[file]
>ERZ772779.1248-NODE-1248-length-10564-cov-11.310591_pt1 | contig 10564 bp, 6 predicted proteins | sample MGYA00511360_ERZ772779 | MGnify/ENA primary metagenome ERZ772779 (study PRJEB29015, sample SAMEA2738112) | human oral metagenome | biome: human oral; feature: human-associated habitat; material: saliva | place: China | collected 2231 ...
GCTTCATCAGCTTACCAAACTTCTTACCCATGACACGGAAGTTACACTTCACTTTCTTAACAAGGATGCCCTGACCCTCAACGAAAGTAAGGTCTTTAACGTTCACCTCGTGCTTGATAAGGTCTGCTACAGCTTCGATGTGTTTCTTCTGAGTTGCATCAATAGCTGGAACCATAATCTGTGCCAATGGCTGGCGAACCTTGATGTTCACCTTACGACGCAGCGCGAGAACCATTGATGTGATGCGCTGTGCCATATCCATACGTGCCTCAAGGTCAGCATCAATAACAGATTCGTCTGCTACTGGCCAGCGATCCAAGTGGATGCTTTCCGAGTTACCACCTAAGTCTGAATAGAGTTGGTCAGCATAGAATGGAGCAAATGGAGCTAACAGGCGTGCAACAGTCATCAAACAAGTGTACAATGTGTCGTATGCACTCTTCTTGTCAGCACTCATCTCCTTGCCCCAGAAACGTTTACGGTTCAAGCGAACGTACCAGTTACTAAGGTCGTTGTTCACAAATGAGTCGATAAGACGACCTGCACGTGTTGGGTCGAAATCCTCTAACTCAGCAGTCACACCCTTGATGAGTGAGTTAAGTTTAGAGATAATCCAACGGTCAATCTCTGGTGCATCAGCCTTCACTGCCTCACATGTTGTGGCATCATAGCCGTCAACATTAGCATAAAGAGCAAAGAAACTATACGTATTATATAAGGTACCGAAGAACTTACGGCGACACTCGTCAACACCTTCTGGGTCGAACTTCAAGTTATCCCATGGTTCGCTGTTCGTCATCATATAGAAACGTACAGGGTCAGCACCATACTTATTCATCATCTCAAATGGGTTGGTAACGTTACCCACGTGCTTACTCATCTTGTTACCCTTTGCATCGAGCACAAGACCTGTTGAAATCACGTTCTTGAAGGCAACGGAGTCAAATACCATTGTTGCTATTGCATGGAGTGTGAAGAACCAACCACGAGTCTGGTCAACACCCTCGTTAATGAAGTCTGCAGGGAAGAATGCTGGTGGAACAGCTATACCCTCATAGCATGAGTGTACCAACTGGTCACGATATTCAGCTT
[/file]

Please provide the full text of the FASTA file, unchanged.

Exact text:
>ERZ772779.1248-NODE-1248-length-10564-cov-11.310591_pt1 | contig 10564 bp, 6 predicted proteins | sample MGYA00511360_ERZ772779 | MGnify/ENA primary metagenome ERZ772779 (study PRJEB29015, sample SAMEA2738112) | human oral metagenome | biome: human oral; feature: human-associated habitat; material: saliva | place: China | collected 2231 ...
GCTTCATCAGCTTACCAAACTTCTTACCCATGACACGGAAGTTACACTTCACTTTCTTAACAAGGATGCCCTGACCCTCAACGAAAGTAAGGTCTTTAACGTTCACCTCGTGCTTGATAAGGTCTGCTACAGCTTCGATGTGTTTCTTCTGAGTTGCATCAATAGCTGGAACCATAATCTGTGCCAATGGCTGGCGAACCTTGATGTTCACCTTACGACGCAGCGCGAGAACCATTGATGTGATGCGCTGTGCCATATCCATACGTGCCTCAAGGTCAGCATCAATAACAGATTCGTCTGCTACTGGCCAGCGATCCAAGTGGATGCTTTCCGAGTTACCACCTAAGTCTGAATAGAGTTGGTCAGCATAGAATGGAGCAAATGGAGCTAACAGGCGTGCAACAGTCATCAAACAAGTGTACAATGTGTCGTATGCACTCTTCTTGTCAGCACTCATCTCCTTGCCCCAGAAACGTTTACGGTTCAAGCGAACGTACCAGTTACTAAGGTCGTTGTTCACAAATGAGTCGATAAGACGACCTGCACGTGTTGGGTCGAAATCCTCTAACTCAGCAGTCACACCCTTGATGAGTGAGTTAAGTTTAGAGATAATCCAACGGTCAATCTCTGGTGCATCAGCCTTCACTGCCTCACATGTTGTGGCATCATAGCCGTCAACATTAGCATAAAGAGCAAAGAAACTATACGTATTATATAAGGTACCGAAGAACTTACGGCGACACTCGTCAACACCTTCTGGGTCGAACTTCAAGTTATCCCATGGTTCGCTGTTCGTCATCATATAGAAACGTACAGGGTCAGCACCATACTTATTCATCATCTCAAATGGGTTGGTAACGTTACCCACGTGCTTACTCATCTTGTTACCCTTTGCATCGAGCACAAGACCTGTTGAAATCACGTTCTTGAAGGCAACGGAGTCAAATACCATTGTTGCTATTGCATGGAGTGTGAAGAACCAACCACGAGTCTGGTCAACACCCTCGTTAATGAAGTCTGCAGGGAAGAATGCTGGTGGAACAGCTATACCCTCATAGCATGAGTGTACCAACTGGTCACGATATTCAGCTT